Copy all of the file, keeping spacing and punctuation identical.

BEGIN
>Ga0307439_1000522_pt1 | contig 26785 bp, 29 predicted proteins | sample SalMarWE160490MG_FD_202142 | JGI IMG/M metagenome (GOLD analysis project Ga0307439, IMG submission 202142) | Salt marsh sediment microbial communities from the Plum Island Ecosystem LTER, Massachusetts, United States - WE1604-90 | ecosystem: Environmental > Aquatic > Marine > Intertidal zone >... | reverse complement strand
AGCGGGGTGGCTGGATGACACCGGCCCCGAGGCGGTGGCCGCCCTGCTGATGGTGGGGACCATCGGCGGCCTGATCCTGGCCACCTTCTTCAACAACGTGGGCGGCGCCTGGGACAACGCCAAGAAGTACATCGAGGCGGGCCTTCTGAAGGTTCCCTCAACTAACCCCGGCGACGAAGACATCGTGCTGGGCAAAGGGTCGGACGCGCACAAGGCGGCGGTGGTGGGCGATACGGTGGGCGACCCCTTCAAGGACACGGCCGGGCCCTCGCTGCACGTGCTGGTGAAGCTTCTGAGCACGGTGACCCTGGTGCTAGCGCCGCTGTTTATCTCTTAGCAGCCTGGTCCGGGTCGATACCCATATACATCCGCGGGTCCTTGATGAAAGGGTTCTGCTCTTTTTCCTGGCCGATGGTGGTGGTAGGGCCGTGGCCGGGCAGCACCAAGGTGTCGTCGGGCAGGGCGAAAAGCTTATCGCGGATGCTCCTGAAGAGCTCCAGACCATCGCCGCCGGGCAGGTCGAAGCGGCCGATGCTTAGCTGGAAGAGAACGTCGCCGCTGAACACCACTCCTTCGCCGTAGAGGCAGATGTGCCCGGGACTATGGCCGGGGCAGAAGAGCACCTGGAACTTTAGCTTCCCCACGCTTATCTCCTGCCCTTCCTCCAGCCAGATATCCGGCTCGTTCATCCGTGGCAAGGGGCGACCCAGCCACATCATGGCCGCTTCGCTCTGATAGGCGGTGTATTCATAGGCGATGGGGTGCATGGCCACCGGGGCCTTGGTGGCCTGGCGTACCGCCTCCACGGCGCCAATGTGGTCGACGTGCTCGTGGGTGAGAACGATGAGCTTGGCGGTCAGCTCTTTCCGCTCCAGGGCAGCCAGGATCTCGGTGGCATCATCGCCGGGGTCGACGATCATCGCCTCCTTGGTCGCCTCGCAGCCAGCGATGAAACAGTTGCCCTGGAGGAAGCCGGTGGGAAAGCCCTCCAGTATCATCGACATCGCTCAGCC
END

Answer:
>Ga0307439_1000522_pt1 | contig 26785 bp, 29 predicted proteins | sample SalMarWE160490MG_FD_202142 | JGI IMG/M metagenome (GOLD analysis project Ga0307439, IMG submission 202142) | Salt marsh sediment microbial communities from the Plum Island Ecosystem LTER, Massachusetts, United States - WE1604-90 | ecosystem: Environmental > Aquatic > Marine > Intertidal zone >... | reverse complement strand
AGCGGGGTGGCTGGATGACACCGGCCCCGAGGCGGTGGCCGCCCTGCTGATGGTGGGGACCATCGGCGGCCTGATCCTGGCCACCTTCTTCAACAACGTGGGCGGCGCCTGGGACAACGCCAAGAAGTACATCGAGGCGGGCCTTCTGAAGGTTCCCTCAACTAACCCCGGCGACGAAGACATCGTGCTGGGCAAAGGGTCGGACGCGCACAAGGCGGCGGTGGTGGGCGATACGGTGGGCGACCCCTTCAAGGACACGGCCGGGCCCTCGCTGCACGTGCTGGTGAAGCTTCTGAGCACGGTGACCCTGGTGCTAGCGCCGCTGTTTATCTCTTAGCAGCCTGGTCCGGGTCGATACCCATATACATCCGCGGGTCCTTGATGAAAGGGTTCTGCTCTTTTTCCTGGCCGATGGTGGTGGTAGGGCCGTGGCCGGGCAGCACCAAGGTGTCGTCGGGCAGGGCGAAAAGCTTATCGCGGATGCTCCTGAAGAGCTCCAGACCATCGCCGCCGGGCAGGTCGAAGCGGCCGATGCTTAGCTGGAAGAGAACGTCGCCGCTGAACACCACTCCTTCGCCGTAGAGGCAGATGTGCCCGGGACTATGGCCGGGGCAGAAGAGCACCTGGAACTTTAGCTTCCCCACGCTTATCTCCTGCCCTTCCTCCAGCCAGATATCCGGCTCGTTCATCCGTGGCAAGGGGCGACCCAGCCACATCATGGCCGCTTCGCTCTGATAGGCGGTGTATTCATAGGCGATGGGGTGCATGGCCACCGGGGCCTTGGTGGCCTGGCGTACCGCCTCCACGGCGCCAATGTGGTCGACGTGCTCGTGGGTGAGAACGATGAGCTTGGCGGTCAGCTCTTTCCGCTCCAGGGCAGCCAGGATCTCGGTGGCATCATCGCCGGGGTCGACGATCATCGCCTCCTTGGTCGCCTCGCAGCCAGCGATGAAACAGTTGCCCTGGAGGAAGCCGGTGGGAAAGCCCTCCAGTATCATCGACATCGCTCAGCC